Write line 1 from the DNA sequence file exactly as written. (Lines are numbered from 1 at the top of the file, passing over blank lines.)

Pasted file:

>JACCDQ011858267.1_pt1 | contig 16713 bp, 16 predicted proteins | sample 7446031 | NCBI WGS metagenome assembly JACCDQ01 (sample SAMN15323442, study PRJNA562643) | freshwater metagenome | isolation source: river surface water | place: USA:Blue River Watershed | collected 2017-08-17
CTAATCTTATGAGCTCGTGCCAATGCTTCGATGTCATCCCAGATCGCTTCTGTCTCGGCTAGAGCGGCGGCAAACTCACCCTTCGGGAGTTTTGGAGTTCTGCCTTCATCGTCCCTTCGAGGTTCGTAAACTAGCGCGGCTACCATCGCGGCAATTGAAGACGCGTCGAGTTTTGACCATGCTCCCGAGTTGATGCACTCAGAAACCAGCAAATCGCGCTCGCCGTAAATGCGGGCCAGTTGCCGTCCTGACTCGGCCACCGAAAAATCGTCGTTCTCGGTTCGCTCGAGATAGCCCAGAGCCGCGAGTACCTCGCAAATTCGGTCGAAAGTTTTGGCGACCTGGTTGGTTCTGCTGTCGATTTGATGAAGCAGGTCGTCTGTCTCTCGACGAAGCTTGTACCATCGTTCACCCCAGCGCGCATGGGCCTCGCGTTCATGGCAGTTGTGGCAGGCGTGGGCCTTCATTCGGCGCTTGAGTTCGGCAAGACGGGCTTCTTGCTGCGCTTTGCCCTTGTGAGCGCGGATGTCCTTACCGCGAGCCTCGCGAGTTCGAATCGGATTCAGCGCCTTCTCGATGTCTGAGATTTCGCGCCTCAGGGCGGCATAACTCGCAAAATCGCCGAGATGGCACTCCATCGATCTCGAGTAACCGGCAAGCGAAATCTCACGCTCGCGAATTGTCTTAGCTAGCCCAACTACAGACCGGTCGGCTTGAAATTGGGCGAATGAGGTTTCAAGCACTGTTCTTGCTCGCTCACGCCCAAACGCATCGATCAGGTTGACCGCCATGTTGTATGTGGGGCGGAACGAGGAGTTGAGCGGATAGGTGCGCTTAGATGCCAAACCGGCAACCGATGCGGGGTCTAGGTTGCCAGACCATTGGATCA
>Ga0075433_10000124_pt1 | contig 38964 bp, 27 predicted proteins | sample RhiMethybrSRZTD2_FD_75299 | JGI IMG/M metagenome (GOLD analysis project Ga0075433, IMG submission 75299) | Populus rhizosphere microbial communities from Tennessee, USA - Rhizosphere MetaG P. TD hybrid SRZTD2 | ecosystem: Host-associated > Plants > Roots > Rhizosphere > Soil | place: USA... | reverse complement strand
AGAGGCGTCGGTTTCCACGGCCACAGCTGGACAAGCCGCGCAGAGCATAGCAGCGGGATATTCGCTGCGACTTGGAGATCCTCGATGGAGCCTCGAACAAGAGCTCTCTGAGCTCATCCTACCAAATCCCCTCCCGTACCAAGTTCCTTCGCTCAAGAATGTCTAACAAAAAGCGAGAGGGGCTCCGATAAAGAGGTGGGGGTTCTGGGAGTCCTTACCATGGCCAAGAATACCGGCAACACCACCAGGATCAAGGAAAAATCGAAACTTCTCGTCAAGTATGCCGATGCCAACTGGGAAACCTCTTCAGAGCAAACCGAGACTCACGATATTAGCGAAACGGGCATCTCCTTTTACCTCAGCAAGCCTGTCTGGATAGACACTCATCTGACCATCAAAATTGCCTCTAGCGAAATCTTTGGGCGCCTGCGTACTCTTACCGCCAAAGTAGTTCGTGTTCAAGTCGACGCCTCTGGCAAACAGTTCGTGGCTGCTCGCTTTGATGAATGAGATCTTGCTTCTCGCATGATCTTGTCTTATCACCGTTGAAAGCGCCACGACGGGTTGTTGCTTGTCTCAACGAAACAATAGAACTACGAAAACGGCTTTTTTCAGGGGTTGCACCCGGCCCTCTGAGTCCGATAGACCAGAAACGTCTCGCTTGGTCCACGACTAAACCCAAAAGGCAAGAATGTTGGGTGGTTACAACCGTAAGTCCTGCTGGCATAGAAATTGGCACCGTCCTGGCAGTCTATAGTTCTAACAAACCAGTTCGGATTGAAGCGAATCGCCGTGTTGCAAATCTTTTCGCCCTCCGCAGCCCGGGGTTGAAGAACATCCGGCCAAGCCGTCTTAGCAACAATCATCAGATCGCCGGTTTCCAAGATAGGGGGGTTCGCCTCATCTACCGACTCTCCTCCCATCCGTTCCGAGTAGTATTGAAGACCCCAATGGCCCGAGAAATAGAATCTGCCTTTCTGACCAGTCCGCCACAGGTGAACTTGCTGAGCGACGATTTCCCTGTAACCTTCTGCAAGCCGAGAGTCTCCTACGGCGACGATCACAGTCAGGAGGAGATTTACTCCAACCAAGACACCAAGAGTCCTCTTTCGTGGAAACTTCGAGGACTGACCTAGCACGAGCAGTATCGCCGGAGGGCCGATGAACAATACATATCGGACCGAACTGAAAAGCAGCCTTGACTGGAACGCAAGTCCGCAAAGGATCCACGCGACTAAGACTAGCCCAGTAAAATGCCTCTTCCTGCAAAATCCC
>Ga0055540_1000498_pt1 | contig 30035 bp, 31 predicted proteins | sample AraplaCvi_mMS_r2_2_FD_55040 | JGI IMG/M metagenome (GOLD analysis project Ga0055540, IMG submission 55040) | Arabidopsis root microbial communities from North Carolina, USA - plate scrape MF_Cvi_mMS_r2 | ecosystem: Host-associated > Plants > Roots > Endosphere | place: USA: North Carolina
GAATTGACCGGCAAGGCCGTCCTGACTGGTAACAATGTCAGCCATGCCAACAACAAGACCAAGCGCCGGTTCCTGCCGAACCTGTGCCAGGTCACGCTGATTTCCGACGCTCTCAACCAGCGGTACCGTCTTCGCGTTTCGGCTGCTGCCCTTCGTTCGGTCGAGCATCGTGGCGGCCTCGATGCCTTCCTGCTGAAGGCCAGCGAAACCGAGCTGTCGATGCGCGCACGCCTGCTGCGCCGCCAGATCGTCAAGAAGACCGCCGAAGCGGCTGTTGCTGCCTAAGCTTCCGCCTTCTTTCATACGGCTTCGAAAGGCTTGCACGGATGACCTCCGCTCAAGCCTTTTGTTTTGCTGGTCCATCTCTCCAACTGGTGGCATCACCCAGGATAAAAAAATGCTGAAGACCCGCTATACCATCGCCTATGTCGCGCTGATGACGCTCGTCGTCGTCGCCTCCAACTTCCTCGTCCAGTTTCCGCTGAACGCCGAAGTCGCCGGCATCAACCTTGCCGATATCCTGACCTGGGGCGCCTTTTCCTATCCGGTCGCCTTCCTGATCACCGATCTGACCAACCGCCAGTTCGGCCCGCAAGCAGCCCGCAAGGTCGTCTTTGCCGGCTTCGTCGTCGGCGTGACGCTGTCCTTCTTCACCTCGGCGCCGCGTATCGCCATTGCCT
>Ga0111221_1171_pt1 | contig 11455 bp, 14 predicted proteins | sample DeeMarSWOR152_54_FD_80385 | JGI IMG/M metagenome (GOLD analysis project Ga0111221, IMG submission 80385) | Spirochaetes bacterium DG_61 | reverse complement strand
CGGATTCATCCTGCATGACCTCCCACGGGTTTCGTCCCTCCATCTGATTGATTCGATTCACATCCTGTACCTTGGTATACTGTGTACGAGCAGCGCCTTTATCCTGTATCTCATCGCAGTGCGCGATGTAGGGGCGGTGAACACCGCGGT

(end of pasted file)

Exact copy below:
>JACCDQ011858267.1_pt1 | contig 16713 bp, 16 predicted proteins | sample 7446031 | NCBI WGS metagenome assembly JACCDQ01 (sample SAMN15323442, study PRJNA562643) | freshwater metagenome | isolation source: river surface water | place: USA:Blue River Watershed | collected 2017-08-17